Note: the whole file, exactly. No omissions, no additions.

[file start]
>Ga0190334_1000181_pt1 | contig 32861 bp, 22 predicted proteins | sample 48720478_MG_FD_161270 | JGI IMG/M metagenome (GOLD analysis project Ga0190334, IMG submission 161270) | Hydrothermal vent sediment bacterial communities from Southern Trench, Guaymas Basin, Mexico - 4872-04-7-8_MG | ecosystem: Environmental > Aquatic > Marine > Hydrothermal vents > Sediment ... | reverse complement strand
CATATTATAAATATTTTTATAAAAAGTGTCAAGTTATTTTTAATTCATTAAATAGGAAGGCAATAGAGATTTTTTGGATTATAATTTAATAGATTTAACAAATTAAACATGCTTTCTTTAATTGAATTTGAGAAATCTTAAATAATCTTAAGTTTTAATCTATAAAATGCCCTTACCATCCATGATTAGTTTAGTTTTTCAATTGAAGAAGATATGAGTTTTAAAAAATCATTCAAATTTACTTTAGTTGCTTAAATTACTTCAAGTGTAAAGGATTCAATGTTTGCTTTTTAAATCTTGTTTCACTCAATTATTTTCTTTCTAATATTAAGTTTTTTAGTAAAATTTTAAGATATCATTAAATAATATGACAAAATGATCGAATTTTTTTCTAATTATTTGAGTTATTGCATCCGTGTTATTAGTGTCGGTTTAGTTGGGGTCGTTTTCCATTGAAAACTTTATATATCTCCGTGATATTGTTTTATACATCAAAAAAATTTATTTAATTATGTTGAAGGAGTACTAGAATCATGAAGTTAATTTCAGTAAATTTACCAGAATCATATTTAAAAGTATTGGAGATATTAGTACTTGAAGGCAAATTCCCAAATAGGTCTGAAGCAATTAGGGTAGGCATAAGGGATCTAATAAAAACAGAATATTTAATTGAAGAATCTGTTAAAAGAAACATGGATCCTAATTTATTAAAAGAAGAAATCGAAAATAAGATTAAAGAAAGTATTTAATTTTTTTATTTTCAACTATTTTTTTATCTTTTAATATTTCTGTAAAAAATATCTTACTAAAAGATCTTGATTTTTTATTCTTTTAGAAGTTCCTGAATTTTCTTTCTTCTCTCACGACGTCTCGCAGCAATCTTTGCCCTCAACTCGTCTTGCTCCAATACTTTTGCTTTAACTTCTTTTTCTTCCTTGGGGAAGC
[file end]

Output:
>Ga0190334_1000181_pt1 | contig 32861 bp, 22 predicted proteins | sample 48720478_MG_FD_161270 | JGI IMG/M metagenome (GOLD analysis project Ga0190334, IMG submission 161270) | Hydrothermal vent sediment bacterial communities from Southern Trench, Guaymas Basin, Mexico - 4872-04-7-8_MG | ecosystem: Environmental > Aquatic > Marine > Hydrothermal vents > Sediment ... | reverse complement strand
CATATTATAAATATTTTTATAAAAAGTGTCAAGTTATTTTTAATTCATTAAATAGGAAGGCAATAGAGATTTTTTGGATTATAATTTAATAGATTTAACAAATTAAACATGCTTTCTTTAATTGAATTTGAGAAATCTTAAATAATCTTAAGTTTTAATCTATAAAATGCCCTTACCATCCATGATTAGTTTAGTTTTTCAATTGAAGAAGATATGAGTTTTAAAAAATCATTCAAATTTACTTTAGTTGCTTAAATTACTTCAAGTGTAAAGGATTCAATGTTTGCTTTTTAAATCTTGTTTCACTCAATTATTTTCTTTCTAATATTAAGTTTTTTAGTAAAATTTTAAGATATCATTAAATAATATGACAAAATGATCGAATTTTTTTCTAATTATTTGAGTTATTGCATCCGTGTTATTAGTGTCGGTTTAGTTGGGGTCGTTTTCCATTGAAAACTTTATATATCTCCGTGATATTGTTTTATACATCAAAAAAATTTATTTAATTATGTTGAAGGAGTACTAGAATCATGAAGTTAATTTCAGTAAATTTACCAGAATCATATTTAAAAGTATTGGAGATATTAGTACTTGAAGGCAAATTCCCAAATAGGTCTGAAGCAATTAGGGTAGGCATAAGGGATCTAATAAAAACAGAATATTTAATTGAAGAATCTGTTAAAAGAAACATGGATCCTAATTTATTAAAAGAAGAAATCGAAAATAAGATTAAAGAAAGTATTTAATTTTTTTATTTTCAACTATTTTTTTATCTTTTAATATTTCTGTAAAAAATATCTTACTAAAAGATCTTGATTTTTTATTCTTTTAGAAGTTCCTGAATTTTCTTTCTTCTCTCACGACGTCTCGCAGCAATCTTTGCCCTCAACTCGTCTTGCTCCAATACTTTTGCTTTAACTTCTTTTTCTTCCTTGGGGAAGC